The main body of the fortress is enormous. It sprawls in long-walled, scattered confusion, with bastions built in a semi-fan around a main stronghold. The walls are, in some places, barely ten feet high, and are placed along ridges with poor visibility. While it would have been impossible to attack from the seaward side – the cliffs are nearly sheer and plunge over six hundred feet – it wouldn’t have been difficult to maneuver an army around towards the back, where the defenses were really quite poor. The long walls would have necessitated a huge – almost too huge to consider – force of defenders, stretched very thinly along low ramparts. If one bastion fell, the attackers would essentially be able to defend themselves within the castle, using the Venetian’s own walls against them. It doesn’t feel impregnable - it feels vulnerable, a sham.
Driving into Nafplio on our first night, the sky already dark, we mistook Palamidi for some kind of hilltop city. Lit up with floodlights, it looked too big to be one structure. Visiting it the next day, making our way back through the succession of bastions, the voices of the other tourists dropped away, the undergrowth deepened and thickened. We were left to navigate bare trails in the dusty earth, sometimes along the top of the cliff, sometimes further inward, where cacti had taken hold and thrived. The views of the sea and mountains were beautiful in the intense sun. We climbed on crumbling walls and picked our way from gunport to gunport, wondering how anyone had thought they’d have the manpower and firepower to make this immensity secure. We felt that we’d trekked deep into a wilderness.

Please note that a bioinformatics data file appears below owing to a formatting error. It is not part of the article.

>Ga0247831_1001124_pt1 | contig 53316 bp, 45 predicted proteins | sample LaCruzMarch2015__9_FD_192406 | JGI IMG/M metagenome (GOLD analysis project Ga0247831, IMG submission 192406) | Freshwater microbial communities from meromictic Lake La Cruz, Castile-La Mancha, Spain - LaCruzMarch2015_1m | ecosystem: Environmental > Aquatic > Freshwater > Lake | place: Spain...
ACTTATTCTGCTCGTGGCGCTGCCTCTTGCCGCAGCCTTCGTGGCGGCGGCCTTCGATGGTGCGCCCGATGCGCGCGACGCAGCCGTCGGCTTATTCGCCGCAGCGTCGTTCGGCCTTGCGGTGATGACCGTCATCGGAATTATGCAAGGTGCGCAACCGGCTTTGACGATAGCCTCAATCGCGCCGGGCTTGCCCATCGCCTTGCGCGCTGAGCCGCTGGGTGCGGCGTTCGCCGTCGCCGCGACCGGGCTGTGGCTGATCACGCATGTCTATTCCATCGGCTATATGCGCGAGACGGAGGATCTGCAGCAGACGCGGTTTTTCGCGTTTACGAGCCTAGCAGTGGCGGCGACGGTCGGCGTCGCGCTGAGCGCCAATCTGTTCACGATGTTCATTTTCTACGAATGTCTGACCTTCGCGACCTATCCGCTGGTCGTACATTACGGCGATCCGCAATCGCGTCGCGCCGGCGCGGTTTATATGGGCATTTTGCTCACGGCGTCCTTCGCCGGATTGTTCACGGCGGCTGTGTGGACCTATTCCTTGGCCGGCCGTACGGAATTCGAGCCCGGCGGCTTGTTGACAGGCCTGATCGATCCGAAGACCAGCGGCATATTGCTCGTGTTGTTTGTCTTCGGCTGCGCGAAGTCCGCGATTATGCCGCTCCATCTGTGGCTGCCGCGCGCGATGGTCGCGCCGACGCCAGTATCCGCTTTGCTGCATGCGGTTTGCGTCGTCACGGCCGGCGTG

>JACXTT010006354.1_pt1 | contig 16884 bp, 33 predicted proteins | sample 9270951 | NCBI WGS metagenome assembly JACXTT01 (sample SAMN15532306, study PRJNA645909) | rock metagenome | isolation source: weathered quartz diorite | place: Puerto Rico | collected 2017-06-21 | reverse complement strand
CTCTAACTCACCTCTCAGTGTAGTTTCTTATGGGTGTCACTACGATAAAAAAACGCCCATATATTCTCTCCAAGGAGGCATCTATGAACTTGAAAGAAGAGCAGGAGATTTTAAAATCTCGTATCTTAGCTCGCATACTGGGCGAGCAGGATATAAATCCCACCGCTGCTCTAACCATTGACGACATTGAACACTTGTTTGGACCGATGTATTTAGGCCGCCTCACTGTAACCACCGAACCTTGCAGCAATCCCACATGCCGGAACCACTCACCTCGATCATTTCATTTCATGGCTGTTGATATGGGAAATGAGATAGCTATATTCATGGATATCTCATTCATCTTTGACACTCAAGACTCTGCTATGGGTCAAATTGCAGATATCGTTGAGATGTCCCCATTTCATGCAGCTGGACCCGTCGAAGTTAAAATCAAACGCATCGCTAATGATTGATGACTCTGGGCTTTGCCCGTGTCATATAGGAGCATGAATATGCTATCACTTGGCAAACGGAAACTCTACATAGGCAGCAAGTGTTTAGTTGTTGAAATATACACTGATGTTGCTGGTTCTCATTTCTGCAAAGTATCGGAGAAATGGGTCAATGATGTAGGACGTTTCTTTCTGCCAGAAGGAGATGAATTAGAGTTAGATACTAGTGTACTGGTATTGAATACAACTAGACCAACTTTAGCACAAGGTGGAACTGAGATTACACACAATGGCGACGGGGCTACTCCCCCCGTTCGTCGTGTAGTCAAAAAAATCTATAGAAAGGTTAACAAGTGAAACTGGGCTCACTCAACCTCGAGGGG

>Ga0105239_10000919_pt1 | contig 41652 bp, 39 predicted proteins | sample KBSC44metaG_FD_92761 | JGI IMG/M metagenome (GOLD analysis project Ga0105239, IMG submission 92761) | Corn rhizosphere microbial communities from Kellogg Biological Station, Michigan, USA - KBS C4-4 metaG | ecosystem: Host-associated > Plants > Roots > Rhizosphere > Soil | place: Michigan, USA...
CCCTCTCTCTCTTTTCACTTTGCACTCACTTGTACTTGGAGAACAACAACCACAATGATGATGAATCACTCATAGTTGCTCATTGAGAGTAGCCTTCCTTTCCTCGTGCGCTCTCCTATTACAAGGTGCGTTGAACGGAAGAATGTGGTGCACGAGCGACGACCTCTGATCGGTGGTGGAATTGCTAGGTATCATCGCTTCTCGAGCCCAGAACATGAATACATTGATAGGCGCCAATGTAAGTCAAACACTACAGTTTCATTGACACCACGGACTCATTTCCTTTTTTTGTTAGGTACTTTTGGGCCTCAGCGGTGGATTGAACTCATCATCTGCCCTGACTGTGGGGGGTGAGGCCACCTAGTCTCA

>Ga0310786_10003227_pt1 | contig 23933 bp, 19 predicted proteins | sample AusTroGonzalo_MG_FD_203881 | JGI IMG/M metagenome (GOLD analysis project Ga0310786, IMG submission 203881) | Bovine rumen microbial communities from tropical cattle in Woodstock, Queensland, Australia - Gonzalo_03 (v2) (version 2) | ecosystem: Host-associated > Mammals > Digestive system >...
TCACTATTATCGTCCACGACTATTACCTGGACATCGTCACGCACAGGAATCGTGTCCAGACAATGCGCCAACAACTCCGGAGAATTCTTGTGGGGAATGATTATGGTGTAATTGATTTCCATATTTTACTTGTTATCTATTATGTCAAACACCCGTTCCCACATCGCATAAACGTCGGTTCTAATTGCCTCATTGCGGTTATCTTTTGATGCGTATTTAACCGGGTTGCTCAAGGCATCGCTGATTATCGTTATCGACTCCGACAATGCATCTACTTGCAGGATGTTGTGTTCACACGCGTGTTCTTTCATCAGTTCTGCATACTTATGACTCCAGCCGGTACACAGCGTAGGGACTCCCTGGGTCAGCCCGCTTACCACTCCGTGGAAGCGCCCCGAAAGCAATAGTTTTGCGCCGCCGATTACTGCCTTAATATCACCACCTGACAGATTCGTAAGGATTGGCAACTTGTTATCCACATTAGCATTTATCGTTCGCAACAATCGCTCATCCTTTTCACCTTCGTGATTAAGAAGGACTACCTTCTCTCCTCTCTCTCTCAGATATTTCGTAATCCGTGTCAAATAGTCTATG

The 18th century was the last gasp of castle building, in the classical sense. Cannons were getting too powerful, the focus was on naval battles. As massive as the defenses are, they were never very useful – the olden days of hard sieges and small weaponry were over even as Palamidi was being completed. When the Turks arrived, there were only eighty men guarding the town – they surrendered immediately, unable to put up any kind of fight. The Ottomans lost the castle to a Greek uprising during the beginning of the war of independence. They apparently hadn’t considered that there would be a fight.